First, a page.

Plus, with template-based canned emails, you’re able to create and customize a message in just a few seconds. It comes across as much more personal, and you can catch potential mistakes before you send the response. It’s just a better option all around.
Gmail Template Responses
What I’m going to do with the rest of this post is provide you with a way to set up canned emails with three of the major email clients. Gmail is obviously one of the largest, but I’m also going to cover Outlook and Mac Mail. First, though, Gmail.
First, log in to the Gmail client you want to use. This should be your business account, but you can set up canned emails on any account if you want. Heck, maybe you have a persistent mother in law who keeps asking the same old questions; just set up a canned response and save yourself some stress.
Click the gear icon in the upper right corner to expand the options menu. One of the options in the drop-down is settings, so click on that one.
Across the top will be a narrow bar with major settings categories, like General, labels, Inbox, and so on. One of these is Labs; click it.
The Labs function of Gmail is a series of experimental features some people find useful, but that Gmail doesn’t officially support. As such, any of the features within it can be disabled with no warning, and can change in functionality. If that happens to canned responses, let me know, and I’ll update this tutorial.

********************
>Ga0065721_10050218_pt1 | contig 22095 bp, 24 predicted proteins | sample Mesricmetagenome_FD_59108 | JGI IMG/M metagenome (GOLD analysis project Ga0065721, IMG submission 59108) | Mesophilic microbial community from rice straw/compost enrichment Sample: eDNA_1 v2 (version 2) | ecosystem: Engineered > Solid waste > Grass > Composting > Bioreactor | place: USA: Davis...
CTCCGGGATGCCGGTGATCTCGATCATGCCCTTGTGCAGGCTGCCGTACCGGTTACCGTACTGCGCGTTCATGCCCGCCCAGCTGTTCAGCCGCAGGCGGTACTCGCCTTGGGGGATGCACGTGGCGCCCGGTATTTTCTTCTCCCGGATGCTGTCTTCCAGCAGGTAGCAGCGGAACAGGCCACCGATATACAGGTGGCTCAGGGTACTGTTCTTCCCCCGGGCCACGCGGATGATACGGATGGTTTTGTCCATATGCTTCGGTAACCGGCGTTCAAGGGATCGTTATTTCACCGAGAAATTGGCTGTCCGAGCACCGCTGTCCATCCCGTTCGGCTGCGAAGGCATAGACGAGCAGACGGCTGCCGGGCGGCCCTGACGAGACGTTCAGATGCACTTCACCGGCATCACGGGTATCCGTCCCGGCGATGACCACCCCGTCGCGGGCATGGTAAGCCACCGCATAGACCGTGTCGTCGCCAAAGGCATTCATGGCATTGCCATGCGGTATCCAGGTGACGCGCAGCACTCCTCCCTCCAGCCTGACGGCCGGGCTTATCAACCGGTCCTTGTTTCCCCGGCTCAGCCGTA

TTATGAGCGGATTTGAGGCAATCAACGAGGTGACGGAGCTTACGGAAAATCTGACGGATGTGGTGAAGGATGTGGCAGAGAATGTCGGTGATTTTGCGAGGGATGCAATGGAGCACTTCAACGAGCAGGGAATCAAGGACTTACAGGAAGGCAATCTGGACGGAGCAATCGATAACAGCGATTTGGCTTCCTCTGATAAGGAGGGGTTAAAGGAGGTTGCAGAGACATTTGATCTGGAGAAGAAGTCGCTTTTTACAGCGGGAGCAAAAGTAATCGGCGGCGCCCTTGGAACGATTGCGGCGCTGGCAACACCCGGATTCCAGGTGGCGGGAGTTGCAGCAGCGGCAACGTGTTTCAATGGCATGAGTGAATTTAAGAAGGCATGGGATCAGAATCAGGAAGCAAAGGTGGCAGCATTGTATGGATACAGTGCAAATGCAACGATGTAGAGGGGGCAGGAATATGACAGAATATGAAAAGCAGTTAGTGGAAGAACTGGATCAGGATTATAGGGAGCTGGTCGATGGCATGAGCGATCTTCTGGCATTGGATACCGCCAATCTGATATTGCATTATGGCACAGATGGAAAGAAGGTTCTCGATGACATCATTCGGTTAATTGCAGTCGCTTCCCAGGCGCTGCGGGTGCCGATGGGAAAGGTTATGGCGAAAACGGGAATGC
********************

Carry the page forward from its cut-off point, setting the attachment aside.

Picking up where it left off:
Anyway, one of the labs is Canned Responses (Templates) by Chad P. Click the Enable button to turn it on, then save your changes. This will refresh your client and bring you back to your inbox.
Next, start a new email by hitting the Compose button in the corner. Ignore the recipient field for the moment, and only fill out the subject line if you want to change it when you send a response. In the body of the message, compose the canned template response you want to use.
Once you have the message composed, look in the lower right corner of the compose window and find the little triangle button. Click on this to expand some options. One of those should be Canned Responses, with a side arrow. Hover or click on this, and then click “new canned response“. Name your template, and be sure to name it something that describes what it is and how you use it. The last thing you want to do is create more work for yourself in having to dig through the templates to find the right one.
You can now discard the in-progress email draft. You don’t need the draft to exist in order to maintain the template. However, if you were about to send this message to someone with the template information, you can proceed just fine.